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Rotten Prod

The Unlikely Career of Dongaree Baird

A compelling account of a twentieth-century Irish labor leader.
In the 1920s, James “Dongaree” Baird worked as a boilermaker in Belfast’s Harland and Wolff shipyard, where he was one of the hundreds of Protestants—the so-called “rotten Prods”— and thousands of Catholics who were forced into unemployment by British loyalists. Emmet O’Connor’s Rotten Prod uncovers the story of this quietly influential labor leader who fought for an undivided Ireland. As O’Connor explains, the nationalistic expulsions that left Baird out of work marked the end of what Belfastians knew as the city’s “two red years,” colored by widespread worker strikes that led to a brief period of radicalization. O’Connor offers insights into this pulsating era when Protestant workers who opposed the partition of Ireland clashed with British loyalists who viewed labor leaders as their chief enemy. As a leader of expelled workers after his removal from the Hartland and Wolff shipyards, Baird worked for the National Sailors’ and Firemen’s Union, and the Irish Transport and General Workers’ Union, where he led the farm workers of Waterford in an epic strike against wage cuts and was nearly elected to the Irish legislature. Rotten Prod offers a compelling account of an unsung labor hero as well as a unique perspective on twentieth-century Irish history.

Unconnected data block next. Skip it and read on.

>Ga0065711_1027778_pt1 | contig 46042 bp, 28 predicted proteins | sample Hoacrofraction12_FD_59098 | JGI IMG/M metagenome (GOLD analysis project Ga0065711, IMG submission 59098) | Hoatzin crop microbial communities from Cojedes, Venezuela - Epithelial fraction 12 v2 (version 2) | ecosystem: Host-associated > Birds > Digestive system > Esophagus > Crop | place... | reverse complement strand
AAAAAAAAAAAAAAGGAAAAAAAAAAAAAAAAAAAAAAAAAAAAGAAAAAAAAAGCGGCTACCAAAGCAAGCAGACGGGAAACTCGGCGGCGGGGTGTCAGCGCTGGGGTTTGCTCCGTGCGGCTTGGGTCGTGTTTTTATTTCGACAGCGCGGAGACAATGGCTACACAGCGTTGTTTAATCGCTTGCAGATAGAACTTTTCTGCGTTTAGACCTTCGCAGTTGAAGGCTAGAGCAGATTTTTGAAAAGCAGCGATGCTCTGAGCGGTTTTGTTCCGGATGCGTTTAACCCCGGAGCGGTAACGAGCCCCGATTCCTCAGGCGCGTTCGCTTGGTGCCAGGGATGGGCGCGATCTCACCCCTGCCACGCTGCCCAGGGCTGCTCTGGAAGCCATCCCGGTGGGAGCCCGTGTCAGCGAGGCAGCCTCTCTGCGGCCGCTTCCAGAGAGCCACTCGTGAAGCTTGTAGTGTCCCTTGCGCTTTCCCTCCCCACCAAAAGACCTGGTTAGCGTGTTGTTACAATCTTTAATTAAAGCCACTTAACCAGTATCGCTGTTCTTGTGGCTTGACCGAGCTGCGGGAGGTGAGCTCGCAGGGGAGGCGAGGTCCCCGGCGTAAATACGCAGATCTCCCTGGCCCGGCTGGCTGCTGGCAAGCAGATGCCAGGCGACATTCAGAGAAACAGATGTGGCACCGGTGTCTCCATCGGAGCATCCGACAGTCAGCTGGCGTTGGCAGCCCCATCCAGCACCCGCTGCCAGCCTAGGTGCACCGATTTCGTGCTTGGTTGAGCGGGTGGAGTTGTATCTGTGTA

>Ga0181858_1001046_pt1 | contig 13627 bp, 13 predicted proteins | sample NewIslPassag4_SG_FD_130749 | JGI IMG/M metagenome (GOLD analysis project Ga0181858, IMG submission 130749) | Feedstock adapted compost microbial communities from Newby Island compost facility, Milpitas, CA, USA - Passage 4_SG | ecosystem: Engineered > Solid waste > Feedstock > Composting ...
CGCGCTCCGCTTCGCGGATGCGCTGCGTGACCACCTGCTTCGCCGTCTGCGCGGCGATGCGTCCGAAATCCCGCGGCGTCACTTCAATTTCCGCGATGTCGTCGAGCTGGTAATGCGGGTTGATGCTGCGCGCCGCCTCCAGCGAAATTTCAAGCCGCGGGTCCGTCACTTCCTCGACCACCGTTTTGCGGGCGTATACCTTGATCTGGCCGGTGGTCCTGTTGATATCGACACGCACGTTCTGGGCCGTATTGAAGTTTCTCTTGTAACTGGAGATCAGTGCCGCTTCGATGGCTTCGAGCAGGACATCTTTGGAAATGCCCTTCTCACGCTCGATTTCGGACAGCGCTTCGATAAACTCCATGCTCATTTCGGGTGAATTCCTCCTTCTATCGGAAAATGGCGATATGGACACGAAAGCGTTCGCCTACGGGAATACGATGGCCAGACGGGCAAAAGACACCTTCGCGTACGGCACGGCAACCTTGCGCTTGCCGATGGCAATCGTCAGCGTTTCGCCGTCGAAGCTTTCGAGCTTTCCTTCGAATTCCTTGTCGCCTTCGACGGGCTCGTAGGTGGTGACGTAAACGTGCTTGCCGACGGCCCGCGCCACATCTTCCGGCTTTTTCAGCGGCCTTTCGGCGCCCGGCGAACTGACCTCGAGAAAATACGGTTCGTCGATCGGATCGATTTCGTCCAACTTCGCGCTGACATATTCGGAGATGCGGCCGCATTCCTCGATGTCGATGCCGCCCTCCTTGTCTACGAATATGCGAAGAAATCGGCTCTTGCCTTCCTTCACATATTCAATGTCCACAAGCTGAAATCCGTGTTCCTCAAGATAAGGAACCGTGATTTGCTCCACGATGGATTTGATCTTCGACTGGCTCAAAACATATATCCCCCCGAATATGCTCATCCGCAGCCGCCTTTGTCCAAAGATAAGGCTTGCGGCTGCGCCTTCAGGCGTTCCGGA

150 pages | 10 halftones | 6 1/4 x 9 1/4

History: British and Irish History, General History

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Table of Contents

Chapter 1: In the black squad
Chapter 2: The 44
Chapter 3: Dongaree Baird
Chapter 4: Belfast confetti
Chapter 5: Hellfast
Chapter 6: Organizer
Chapter 7: Last battles

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